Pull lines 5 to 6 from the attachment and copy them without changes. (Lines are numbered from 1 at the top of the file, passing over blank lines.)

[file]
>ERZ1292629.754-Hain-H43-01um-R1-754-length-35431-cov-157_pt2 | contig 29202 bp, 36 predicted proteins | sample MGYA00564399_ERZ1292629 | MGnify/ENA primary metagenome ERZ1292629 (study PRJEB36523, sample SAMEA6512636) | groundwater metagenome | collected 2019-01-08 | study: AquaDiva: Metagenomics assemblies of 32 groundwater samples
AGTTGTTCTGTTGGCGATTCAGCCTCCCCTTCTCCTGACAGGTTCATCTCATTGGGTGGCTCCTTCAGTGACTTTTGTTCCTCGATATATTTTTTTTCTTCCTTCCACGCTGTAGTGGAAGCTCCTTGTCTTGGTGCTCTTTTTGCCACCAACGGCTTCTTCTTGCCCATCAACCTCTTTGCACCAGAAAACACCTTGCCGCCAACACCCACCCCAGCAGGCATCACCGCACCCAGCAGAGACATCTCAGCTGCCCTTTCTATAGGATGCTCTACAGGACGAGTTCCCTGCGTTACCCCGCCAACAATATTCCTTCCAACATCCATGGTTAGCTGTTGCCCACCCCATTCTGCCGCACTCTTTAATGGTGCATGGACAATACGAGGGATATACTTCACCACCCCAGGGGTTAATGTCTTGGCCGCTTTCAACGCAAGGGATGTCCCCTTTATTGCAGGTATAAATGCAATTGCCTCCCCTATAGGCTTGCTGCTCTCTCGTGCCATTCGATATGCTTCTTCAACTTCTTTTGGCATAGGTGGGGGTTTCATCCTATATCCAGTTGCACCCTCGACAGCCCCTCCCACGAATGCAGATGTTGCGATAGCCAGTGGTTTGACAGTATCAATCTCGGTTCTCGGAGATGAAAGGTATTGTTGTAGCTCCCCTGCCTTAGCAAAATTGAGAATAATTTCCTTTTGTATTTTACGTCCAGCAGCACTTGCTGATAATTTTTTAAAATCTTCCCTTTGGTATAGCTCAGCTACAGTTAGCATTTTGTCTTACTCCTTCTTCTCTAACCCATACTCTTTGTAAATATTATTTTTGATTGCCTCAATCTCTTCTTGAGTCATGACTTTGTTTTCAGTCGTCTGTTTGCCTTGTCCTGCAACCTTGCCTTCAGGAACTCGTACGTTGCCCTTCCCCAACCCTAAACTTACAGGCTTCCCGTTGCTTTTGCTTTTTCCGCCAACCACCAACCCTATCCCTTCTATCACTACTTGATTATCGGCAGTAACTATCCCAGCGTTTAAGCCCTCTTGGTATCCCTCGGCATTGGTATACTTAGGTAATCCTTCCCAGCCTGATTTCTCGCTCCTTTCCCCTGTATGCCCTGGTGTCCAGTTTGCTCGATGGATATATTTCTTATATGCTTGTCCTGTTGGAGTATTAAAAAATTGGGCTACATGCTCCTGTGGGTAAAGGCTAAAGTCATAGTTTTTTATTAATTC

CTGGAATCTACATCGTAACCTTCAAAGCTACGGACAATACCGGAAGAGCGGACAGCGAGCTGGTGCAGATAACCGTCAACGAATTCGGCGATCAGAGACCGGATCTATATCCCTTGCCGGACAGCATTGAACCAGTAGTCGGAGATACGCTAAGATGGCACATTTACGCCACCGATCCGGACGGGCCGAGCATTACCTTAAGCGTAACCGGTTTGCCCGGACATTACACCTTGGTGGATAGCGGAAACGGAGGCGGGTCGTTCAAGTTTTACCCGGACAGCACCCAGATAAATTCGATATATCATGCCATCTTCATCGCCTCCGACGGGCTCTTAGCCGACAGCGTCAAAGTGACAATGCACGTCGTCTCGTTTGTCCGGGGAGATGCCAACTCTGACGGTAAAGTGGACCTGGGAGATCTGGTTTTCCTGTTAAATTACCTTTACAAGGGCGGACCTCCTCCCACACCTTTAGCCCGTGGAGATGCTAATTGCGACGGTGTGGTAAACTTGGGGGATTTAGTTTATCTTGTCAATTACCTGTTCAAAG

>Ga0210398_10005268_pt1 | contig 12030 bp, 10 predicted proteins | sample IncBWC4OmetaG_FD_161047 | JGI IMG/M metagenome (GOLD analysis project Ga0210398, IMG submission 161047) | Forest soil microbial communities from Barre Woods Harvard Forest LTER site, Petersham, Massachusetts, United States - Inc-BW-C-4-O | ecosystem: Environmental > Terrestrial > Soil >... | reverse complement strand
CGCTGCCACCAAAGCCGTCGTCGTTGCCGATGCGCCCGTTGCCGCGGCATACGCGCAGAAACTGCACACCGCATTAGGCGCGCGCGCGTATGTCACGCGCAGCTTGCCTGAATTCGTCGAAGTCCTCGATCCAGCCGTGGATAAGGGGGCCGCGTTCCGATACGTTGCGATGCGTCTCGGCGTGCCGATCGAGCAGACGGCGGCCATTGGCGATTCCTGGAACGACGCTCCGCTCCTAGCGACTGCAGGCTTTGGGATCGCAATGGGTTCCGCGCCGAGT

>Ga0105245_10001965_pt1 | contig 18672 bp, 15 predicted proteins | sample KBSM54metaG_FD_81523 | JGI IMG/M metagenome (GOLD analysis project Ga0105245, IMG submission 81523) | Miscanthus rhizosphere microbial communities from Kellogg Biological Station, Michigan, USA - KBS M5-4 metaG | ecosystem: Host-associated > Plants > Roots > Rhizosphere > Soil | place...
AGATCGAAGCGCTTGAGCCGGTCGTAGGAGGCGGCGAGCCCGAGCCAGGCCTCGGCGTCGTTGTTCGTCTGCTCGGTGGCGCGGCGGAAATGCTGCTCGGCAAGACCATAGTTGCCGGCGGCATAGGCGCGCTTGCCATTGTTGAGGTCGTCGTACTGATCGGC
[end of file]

CGCTGCCACCAAAGCCGTCGTCGTTGCCGATGCGCCCGTTGCCGCGGCATACGCGCAGAAACTGCACACCGCATTAGGCGCGCGCGCGTATGTCACGCGCAGCTTGCCTGAATTCGTCGAAGTCCTCGATCCAGCCGTGGATAAGGGGGCCGCGTTCCGATACGTTGCGATGCGTCTCGGCGTGCCGATCGAGCAGACGGCGGCCATTGGCGATTCCTGGAACGACGCTCCGCTCCTAGCGACTGCAGGCTTTGGGATCGCAATGGGTTCCGCGCCGAGT

>Ga0105245_10001965_pt1 | contig 18672 bp, 15 predicted proteins | sample KBSM54metaG_FD_81523 | JGI IMG/M metagenome (GOLD analysis project Ga0105245, IMG submission 81523) | Miscanthus rhizosphere microbial communities from Kellogg Biological Station, Michigan, USA - KBS M5-4 metaG | ecosystem: Host-associated > Plants > Roots > Rhizosphere > Soil | place...